David Bourget (Western Ontario)
David Chalmers (ANU, NYU)
Rafael De Clercq
Jack Alan Reynolds
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Philosophia Mathematica 17 (3):341-362 (2009)
In a series of papers, Don Fallis points out that although mathematicians are generally unwilling to accept merely probabilistic proofs, they do accept proofs that are incomplete, long and complicated, or partly carried out by computers. He argues that there are no epistemic grounds on which probabilistic proofs can be rejected while these other proofs are accepted. I defend the practice by presenting a property I call ‘transferability’, which probabilistic proofs lack and acceptable proofs have. I also consider what this says about the similarities between mathematics and, on the one hand natural sciences, and on the other hand philosophy
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References found in this work BETA
Paul Benacerraf (1973). Mathematical Truth. Journal of Philosophy 70 (19):661-679.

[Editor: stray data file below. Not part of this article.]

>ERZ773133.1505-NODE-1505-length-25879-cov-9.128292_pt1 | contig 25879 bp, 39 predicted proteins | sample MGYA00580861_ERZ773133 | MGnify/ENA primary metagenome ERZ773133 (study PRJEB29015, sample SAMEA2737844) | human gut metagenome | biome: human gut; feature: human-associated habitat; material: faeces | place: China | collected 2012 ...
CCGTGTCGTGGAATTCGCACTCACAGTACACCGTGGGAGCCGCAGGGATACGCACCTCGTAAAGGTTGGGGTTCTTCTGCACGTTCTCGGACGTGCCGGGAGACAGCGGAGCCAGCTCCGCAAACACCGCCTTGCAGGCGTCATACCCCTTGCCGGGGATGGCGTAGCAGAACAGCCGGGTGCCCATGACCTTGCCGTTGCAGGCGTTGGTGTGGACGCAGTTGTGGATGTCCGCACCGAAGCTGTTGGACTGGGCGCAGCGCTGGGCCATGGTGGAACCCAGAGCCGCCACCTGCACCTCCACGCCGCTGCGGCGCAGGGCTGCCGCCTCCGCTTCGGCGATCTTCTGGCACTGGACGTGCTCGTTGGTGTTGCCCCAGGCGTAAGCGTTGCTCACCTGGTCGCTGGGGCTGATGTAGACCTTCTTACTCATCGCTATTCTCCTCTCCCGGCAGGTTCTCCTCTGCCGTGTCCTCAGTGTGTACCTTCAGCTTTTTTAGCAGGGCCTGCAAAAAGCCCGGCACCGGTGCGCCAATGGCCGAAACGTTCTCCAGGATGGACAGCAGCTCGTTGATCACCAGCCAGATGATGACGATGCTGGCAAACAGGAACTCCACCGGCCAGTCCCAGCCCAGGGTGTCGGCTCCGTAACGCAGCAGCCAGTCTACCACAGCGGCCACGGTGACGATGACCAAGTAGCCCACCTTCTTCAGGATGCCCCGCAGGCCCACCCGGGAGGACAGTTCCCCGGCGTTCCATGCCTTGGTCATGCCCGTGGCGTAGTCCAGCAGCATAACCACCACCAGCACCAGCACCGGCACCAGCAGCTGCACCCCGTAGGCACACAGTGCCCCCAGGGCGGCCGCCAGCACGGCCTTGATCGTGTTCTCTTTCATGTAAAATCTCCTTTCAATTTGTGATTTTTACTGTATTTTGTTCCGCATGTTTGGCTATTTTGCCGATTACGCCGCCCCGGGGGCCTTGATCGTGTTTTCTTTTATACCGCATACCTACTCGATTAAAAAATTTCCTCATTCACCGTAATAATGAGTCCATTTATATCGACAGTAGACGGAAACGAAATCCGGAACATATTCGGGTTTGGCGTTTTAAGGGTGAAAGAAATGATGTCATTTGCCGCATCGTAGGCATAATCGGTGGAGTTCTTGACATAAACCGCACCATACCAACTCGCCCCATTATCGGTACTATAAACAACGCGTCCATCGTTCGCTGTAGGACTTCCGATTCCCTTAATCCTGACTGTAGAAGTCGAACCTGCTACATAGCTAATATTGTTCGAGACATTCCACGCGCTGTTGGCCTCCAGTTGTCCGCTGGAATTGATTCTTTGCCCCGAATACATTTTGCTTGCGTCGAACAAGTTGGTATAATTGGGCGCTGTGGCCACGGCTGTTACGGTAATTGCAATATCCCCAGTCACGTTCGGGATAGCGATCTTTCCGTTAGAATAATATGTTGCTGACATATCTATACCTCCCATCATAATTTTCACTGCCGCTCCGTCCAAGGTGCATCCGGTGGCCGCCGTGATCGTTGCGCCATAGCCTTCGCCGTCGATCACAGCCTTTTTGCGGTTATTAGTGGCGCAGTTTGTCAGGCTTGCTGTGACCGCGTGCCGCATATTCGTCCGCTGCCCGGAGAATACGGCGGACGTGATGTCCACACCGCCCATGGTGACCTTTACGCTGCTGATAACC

D. Fallis (2000). The Reliability of Randomized Algorithms. British Journal for the Philosophy of Science 51 (2):255-271.
Don Fallis (2003). Intentional Gaps in Mathematical Proofs. Synthese 134 (1-2):45 - 69.
Don Fallis (1997). The Epistemic Status of Probabilistic Proof. Journal of Philosophy 94 (4):165-186.
Haim Gaifman (2004). Reasoning with Limited Resources and Assigning Probabilities to Arithmetical Statements. Synthese 140 (1-2):97 - 119.
Citations of this work BETA
A. Paseau (forthcoming). Knowledge of Mathematics Without Proof. British Journal for the Philosophy of Science:axu012.
Jeffrey C. Jackson (2009). Randomized Arguments Are Transferable. Philosophia Mathematica 17 (3):363-368.
Cory Juhl (2015). Statistical Data and Mathematical Propositions. Pacific Philosophical Quarterly 96 (1):100-115.
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